Elevated Delta-6 desaturase (FADS2) gene expression in the prefrontal cortex of patients with bipolar disorder
Journal of Psychiatric Research, 02/04/2011
Liu Y et al. - The preliminary findings demonstrate that FADS2 mRNA expression is significantly and selectively elevated in the prefrontal cortex of bipolar disorder (BD) patients, and may contribute to dysregulated central polyunsaturated fatty acid (PUFA) biosynthesis and pro-inflammatory signaling implicated in the pathophysiology of BD. more
Searching for Genetic Risk for Schizophrenia and Bipolar Disorder
American Journal of Psychiatry, 02/09/2011
Gershon ES et al. - Ten years ago it was widely expected that the genetic basis of common disease would be resolved by genome-wide association studies (GWAS), large-scale studies in which the entire genome is covered by genetic markers. However, the bulk of heritable variance remains unexplained. The authors consider several alternative research strategies. more
Not all mood swings are bipolar disorder
Current Psychiatry, 02/09/2011
Kowatch RA et al. - The differential diagnosis of "mood swings" is important because they are a common presenting symptom of many children and adolescents with mood and behavioral disorders. Mood swings often occur in children and adolescents with ADHD, oppositional defiant disorder (ODD), developmental disorders, depressive disorders, BD, anxiety disorders, and conduct disorders. more
Loss of Brain Volume Associated with Antipsychotics, Schizophrenia
Compared to people who did not have as intense antipsychotic medication treatment, people with schizophrenia who took antipsychotic medications longer appear to lose a small amount of brain tissue over time, according to a report in the February issue of Archives of General Psychiatry. more

International Bipolar Foundation is pleased to announce


2nd Thursday of each month; 5:00 - 7:00p.m.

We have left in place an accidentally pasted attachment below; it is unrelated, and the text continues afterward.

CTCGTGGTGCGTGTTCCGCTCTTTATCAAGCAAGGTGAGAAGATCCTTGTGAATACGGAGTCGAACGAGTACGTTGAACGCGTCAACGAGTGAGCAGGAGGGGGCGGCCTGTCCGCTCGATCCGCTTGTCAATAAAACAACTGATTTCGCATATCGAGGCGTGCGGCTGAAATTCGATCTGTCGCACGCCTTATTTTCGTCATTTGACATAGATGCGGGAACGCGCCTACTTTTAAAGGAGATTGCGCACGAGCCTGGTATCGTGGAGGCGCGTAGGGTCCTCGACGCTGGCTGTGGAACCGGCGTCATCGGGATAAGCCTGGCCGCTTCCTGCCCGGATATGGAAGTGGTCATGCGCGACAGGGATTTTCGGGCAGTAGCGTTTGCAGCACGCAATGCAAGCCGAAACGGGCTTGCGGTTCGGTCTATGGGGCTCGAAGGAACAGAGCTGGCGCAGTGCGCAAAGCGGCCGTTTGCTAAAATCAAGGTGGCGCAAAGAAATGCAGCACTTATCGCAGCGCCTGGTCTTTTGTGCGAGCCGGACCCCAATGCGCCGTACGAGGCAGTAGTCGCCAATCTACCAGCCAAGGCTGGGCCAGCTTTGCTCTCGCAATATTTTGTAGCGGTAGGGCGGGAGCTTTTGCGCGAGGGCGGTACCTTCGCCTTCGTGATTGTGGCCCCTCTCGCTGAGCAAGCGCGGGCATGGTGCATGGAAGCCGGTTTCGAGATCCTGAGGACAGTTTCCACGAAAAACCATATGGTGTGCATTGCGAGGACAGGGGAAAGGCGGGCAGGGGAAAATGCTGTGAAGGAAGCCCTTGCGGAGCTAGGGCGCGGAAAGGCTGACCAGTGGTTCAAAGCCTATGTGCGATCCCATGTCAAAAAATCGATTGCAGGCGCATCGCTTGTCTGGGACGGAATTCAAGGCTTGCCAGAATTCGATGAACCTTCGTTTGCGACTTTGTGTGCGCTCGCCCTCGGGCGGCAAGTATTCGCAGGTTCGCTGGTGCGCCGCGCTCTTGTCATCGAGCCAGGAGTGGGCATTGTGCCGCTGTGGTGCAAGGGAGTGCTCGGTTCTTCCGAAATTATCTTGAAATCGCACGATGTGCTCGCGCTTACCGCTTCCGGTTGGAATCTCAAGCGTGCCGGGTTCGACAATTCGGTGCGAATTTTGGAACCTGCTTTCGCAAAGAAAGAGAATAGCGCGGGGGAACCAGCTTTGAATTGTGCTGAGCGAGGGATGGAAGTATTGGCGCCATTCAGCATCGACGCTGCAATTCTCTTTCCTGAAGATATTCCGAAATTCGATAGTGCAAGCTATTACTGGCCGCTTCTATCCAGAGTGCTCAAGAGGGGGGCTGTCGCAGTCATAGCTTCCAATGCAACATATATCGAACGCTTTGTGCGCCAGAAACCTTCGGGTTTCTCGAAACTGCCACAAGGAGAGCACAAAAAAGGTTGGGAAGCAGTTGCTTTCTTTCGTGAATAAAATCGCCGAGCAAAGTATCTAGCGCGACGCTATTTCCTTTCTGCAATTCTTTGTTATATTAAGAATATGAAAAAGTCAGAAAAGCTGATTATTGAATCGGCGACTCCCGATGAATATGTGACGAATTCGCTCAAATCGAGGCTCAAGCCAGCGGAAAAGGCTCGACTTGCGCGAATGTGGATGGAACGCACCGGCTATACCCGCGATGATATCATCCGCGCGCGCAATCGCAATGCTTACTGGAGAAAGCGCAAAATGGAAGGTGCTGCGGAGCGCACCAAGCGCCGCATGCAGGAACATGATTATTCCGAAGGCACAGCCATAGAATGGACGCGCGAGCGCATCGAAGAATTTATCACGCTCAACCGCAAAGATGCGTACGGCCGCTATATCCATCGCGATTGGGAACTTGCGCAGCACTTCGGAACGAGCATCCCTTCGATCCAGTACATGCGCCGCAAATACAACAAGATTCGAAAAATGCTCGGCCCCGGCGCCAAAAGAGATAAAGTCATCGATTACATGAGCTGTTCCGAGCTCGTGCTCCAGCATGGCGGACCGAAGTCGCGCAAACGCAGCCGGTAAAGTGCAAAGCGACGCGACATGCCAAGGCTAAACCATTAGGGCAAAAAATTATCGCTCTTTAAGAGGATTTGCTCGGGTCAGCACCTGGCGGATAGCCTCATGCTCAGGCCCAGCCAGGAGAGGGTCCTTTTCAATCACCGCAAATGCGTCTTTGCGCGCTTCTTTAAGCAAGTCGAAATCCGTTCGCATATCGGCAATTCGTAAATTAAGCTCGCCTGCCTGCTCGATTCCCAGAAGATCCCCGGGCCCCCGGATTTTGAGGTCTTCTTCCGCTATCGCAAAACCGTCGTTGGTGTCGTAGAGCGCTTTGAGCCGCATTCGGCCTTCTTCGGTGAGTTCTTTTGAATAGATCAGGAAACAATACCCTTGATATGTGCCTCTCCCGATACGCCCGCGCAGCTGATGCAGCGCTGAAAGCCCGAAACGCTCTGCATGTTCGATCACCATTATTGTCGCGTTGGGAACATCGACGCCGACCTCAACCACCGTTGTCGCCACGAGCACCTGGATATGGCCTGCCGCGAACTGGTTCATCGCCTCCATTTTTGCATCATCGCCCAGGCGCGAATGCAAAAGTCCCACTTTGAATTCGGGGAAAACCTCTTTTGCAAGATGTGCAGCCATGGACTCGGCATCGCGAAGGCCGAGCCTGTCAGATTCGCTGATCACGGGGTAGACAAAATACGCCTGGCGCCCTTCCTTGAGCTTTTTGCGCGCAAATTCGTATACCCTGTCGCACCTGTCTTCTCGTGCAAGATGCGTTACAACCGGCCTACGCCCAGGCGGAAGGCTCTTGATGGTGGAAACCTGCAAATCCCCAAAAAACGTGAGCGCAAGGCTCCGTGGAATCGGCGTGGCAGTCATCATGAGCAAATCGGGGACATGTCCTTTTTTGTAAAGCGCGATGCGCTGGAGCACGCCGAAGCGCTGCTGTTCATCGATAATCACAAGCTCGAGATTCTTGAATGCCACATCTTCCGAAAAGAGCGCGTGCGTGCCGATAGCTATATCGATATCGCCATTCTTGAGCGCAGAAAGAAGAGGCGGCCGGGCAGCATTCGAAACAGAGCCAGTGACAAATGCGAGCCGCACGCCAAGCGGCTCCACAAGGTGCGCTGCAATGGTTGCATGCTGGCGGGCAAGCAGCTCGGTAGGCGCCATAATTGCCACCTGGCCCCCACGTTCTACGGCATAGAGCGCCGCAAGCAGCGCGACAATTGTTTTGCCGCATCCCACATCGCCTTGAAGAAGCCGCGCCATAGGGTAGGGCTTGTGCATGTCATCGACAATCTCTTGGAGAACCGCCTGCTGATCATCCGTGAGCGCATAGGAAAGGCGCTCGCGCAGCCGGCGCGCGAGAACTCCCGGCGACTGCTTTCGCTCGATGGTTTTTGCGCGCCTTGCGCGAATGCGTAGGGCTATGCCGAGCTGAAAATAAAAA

(5:00p.m. social, 5:30-7:00 p.m. lecture and Q&A)
Sanford|Burnham Medical Research Institute, Building 12 Auditorium
10905 Road to the Cure, San Diego, CA 92121

Thursday, March 10: Guest Speaker; IBPF Medical Director, Dr. Thomas S. Jensen


"When to Worry:  The 5 Most Common Mental Health Issues Teens Face and How to Get Help" 

Dr. Jensen is a psychiatrist in private practice in San Diego. He specializes in general and neuropsychiatry treating children, adolescents and adults, but is especially esteemed for his work with patients with bipolar disorder.

Tom Jensen graduated Summa Cum Laude from UCSD with a Bachelor of Arts in Chemistry. After obtaining his degree in Medicine from UCLA, Jensen did his residency at UCSD followed by a Child Psychiatry fellowship at Stanford University.

Throughout his career, Dr. Jensen has been a department chair, written several medical articles, been interviewed by news and radio, spoken to over 100 different organizations, been President of the San Diego Chapter of the American Academy of Child and Adolescent Psychiatry, held positions as both assistant and associate professor and has received several awards including the American Psychiatric Association (APA) Distinguished Fellow and a Special Presidential Commendation from the APA.
Please R.S.V.P. to Ashley Reitzin:

Come Walk with us!!

 NAMI Walk 2011 - Saturday, April 16

                                                         8 am - Balboa Park

Join the International Bipolar Foundation Team and  help us show our support  for a great organization.